News Category: Press release
Majority of pet owners take great care when giving medicines to their pets.
However 1 in 10 owners do not read the product information provided with medicines
The vast majority of Irish pet owners take great care when giving veterinary medicines to their pets, a survey reveals today. New research from the Health Products Regulatory Authority (HPRA) shows that 85% of owners follow the dosage instructions provided very closely, with only 4% admitting to not paying close attention to this important advice. Encouragingly, 3 out of 5 pet owners (64%) reported that they read either all or most of the printed information supplied with veterinary medicines. Of concern, however, is that 1 in 10 (9%) pet owners admit to never reading this information or, at best, only glancing at it.
The HPRA research also highlights the confidence and trust pet owners have in veterinary practitioners, with 7 out of 10 pet owners (72%) seeking well-being advice from their vet, with the internet being the second most used source (36%).
Other findings include:
- Over half of the Irish adult population (55%) are pet owners.
- Seven out of 10 (74%) pet owners have dogs, with almost 4 out of 10 (37%) owning cats. One out of 10 (12%) own fish; with rabbits representing just 4% of ownership.
- Nine out of ten pet owners have purchased medicine for their animals, with wormers (61%), flea treatment (46%) and antibiotics (37%) being the most common treatments.
- One in 10 (12%) say they have never bought a veterinary medicine for their pet.
*Download HPRA infographic - Irish Pet Health and Wellbeing
Commenting on the research, Dr Gabriel Beechinor, HPRA Director of Veterinary Sciences, stated that veterinary medicines are important and valuable products to maintain a pets’ well-being and to cure illnesses.
‘It is positive that the majority of Irish pet owners are cautious and responsible when they are administering veterinary medicines to their pets. The product information that comes with a medicine includes very important details such as the recommended dose, instructions for use and storage, as well as potential side effects. We would advise anyone giving a medicine to an animal under their care to read this information carefully. For those who ignore this information, we must stress that they could be putting the health of their pets at risk. At a minimum, the issue or illness they are attempting to treat could persist for far longer than is necessary.”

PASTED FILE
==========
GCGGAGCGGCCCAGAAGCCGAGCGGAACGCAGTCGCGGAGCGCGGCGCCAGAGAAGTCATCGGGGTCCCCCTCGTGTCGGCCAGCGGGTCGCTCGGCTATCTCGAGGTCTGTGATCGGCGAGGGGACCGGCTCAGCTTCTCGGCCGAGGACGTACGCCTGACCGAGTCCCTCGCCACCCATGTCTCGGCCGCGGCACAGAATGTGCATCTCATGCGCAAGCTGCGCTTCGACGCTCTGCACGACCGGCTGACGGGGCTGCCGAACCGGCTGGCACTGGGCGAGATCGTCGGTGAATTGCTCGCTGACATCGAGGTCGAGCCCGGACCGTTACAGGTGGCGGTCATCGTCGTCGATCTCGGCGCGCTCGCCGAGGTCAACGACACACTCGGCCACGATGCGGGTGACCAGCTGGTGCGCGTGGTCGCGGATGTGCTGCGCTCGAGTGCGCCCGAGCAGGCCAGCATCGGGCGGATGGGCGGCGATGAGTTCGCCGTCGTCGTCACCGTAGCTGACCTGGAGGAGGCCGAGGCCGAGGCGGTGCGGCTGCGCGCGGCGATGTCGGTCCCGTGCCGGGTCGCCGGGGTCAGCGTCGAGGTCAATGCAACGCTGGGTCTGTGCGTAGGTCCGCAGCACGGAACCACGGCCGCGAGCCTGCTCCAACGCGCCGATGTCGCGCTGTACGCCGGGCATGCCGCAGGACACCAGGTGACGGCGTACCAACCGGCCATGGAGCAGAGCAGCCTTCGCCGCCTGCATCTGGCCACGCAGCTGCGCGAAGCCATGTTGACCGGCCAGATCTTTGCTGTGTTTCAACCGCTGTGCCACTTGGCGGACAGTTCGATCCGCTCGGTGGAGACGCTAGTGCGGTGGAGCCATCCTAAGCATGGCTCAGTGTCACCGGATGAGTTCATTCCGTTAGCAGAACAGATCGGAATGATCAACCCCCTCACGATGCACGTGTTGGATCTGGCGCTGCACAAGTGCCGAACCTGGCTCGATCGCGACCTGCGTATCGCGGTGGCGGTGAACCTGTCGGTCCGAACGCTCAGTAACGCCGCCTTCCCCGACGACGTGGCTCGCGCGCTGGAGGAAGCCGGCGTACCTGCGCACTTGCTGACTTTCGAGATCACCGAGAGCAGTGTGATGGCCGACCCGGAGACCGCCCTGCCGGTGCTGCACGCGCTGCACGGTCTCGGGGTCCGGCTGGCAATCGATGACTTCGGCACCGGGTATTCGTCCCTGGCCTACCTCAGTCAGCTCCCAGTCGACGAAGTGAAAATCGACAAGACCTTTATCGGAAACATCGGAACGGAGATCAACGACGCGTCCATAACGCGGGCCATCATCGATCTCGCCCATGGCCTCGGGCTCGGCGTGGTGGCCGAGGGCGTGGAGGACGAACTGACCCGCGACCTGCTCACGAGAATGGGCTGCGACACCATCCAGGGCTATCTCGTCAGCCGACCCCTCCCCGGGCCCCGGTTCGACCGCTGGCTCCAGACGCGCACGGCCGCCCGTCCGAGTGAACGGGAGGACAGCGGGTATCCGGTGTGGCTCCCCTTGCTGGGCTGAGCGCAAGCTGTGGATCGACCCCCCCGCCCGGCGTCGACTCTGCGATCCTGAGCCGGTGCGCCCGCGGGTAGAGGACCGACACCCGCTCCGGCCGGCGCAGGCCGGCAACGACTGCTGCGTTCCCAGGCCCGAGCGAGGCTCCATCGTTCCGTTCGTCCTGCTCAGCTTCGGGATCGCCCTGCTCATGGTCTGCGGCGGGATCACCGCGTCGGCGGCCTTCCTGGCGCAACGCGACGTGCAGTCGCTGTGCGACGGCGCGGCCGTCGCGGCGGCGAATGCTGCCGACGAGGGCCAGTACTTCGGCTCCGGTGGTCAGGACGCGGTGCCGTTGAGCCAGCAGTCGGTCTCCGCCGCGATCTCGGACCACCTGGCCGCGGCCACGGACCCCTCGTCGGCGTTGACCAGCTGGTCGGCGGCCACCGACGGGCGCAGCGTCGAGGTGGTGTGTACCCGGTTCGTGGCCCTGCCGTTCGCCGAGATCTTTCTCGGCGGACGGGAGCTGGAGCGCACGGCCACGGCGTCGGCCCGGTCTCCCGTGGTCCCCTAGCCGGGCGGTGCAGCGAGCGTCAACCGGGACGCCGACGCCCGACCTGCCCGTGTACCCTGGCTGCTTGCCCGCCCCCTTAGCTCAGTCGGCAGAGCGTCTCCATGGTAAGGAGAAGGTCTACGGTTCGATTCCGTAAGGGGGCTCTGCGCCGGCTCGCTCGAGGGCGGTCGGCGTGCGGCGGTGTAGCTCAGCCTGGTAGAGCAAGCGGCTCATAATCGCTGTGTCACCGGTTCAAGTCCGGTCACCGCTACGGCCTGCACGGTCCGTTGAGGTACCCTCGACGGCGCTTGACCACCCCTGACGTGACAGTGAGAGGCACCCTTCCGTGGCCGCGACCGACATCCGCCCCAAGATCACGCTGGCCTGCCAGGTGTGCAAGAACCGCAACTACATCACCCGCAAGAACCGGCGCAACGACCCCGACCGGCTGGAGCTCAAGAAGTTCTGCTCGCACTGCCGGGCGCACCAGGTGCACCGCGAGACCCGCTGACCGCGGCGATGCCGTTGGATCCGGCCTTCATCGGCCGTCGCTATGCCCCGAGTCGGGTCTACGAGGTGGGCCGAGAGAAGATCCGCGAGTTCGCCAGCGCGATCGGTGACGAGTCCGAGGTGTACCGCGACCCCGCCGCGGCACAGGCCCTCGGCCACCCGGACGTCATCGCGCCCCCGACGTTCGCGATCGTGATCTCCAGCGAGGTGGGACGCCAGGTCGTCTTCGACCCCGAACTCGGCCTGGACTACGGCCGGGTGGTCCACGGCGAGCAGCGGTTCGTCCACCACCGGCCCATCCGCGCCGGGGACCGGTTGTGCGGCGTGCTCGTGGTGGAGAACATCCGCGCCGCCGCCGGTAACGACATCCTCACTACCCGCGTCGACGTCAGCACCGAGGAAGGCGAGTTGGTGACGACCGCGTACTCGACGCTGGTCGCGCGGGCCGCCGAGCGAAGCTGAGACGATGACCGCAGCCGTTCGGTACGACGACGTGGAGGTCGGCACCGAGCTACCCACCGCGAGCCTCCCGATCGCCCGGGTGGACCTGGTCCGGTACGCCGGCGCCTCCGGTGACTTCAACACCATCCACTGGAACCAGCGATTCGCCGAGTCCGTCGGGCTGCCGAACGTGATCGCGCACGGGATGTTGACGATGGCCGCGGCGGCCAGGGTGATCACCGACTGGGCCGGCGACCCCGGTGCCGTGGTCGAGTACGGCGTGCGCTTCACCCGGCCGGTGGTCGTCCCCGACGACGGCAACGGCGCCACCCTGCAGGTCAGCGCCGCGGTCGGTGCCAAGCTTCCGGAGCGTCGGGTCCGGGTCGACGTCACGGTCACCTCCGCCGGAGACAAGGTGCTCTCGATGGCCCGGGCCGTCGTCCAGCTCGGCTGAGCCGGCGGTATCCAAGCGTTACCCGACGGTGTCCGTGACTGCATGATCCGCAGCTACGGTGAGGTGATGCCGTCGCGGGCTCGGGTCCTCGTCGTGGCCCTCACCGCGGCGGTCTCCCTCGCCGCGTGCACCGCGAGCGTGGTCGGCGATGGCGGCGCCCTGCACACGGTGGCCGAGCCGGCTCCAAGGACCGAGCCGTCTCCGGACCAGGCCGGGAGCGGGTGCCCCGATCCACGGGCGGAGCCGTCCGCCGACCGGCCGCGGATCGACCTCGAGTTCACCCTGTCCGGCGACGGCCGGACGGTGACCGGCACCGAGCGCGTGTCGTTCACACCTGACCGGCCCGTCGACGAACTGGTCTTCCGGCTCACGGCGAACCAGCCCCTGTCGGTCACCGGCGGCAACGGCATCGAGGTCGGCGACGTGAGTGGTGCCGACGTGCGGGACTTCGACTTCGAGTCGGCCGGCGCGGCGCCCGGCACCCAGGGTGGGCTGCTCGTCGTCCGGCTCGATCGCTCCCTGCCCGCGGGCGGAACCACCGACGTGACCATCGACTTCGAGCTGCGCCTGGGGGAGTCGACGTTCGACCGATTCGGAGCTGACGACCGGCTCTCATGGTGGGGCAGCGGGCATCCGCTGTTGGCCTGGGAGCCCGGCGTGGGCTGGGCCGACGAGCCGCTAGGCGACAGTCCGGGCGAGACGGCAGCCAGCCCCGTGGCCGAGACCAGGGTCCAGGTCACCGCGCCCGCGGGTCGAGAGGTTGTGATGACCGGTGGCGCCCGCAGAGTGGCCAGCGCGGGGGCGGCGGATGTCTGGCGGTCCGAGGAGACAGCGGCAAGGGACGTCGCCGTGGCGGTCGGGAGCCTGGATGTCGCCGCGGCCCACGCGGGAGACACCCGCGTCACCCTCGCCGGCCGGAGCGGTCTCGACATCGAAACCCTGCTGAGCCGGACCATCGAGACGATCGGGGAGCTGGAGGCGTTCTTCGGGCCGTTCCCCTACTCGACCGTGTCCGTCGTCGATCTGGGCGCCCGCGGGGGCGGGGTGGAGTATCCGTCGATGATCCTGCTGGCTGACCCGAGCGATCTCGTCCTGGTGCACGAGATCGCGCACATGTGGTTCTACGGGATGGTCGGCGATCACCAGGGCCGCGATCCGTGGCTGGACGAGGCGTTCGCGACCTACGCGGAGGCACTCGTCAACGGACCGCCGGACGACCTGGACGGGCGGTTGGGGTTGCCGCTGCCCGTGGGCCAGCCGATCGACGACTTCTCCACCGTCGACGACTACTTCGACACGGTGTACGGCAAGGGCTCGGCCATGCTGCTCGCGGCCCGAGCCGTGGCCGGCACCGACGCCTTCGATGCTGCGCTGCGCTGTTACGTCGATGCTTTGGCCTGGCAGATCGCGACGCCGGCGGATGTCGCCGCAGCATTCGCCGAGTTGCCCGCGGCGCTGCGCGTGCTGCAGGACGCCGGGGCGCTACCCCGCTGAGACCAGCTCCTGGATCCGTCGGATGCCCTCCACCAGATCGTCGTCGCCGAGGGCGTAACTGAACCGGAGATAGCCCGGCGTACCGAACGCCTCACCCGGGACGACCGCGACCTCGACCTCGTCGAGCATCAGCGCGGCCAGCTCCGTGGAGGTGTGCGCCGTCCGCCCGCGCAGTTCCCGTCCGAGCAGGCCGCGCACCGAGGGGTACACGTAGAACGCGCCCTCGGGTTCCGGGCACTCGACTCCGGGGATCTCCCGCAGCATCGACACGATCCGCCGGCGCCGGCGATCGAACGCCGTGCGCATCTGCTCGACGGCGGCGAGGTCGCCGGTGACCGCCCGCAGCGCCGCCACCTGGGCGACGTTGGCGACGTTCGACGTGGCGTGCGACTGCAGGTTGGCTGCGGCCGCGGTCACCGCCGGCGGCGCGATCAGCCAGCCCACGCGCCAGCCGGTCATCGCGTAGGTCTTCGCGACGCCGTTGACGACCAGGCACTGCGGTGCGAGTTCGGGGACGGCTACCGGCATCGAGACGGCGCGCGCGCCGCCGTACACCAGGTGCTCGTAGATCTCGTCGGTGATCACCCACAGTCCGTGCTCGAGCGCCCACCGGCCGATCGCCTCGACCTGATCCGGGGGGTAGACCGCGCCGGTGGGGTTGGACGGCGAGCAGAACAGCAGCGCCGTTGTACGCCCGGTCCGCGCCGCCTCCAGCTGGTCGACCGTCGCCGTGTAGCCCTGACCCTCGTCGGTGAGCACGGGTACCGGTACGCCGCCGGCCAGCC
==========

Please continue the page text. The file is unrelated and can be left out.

‘We also welcome the fact that pet owners continue to trust and rely on their veterinary professional for expert advice about the health of their animals. The internet is an instantly accessible information and research tool which can of course be of assistance to pet owners but we would urge them to be cautious about making health and treatment decisions based on online information that may not be evidence-based or reliable."
The role of the HPRA is to make sure that veterinary medicines are as safe as possible and do what they are supposed to do. As well as authorising veterinary medicines following a review of their safety, quality and effectiveness, the HPRA is also responsible for the continued monitoring of safety, quality and effectiveness once the medicines are on the market. The publication of today’s research coincides with a call from the HPRA to pet owners to always monitor their animals for potential side effects or adverse events that could arise following the use of a veterinary medicine. Where a pet owner suspects that an animal has experienced a side effect, or if they suspect the medicine did not work as intended, they can report this to the HPRA.
According to Dr Beechinor, the HPRA is committed to ensuring that pet owners have access to medicines that are as safe and effective as possible. “An important part of this is hearing about potential adverse reactions that owners may have observed while their pet is on a medicine. Owners may find it helpful to consult with their vet about the potential reaction in the first instance and together they can make the decision whether to report it to the HPRA. Alternatively, pet owners can report directly to us themselves using our online or printed report forms. The information we receive about possible reactions is valuable and helps us to monitor veterinary medicines on a continuous basis.”
The HPRA operates a national pharmacovigilance system which monitors adverse drug reactions to veterinary medicines reported by marketing authorisation holders, veterinary practitioners, pharmacists, licensed merchants and animal owners. An online report form is available on www.hpra.ie while copies of the form can also be printed and sent by post. The HPRA has also published a guidance leaflet Reporting Adverse Events – Our Advice which can be downloaded for free from its website.
FOR FURTHER INFORMATION:
Weber Shandwick PR (01) 679 8600
Siobhan Molloy/Rachel Galligan (086) 817 5066 / (087) 791 9901
ABOUT THE HEALTH PRODUCTS REGULATORY AUTHORITY
The Health Products Regulatory Authority (HPRA) protects and enhances public health and animal health by regulating medicines, medical devices and other health products. The products under its remit include human and veterinary medicines, medical devices, blood and blood components, tissues and cells, organs for transplantation and cosmetics.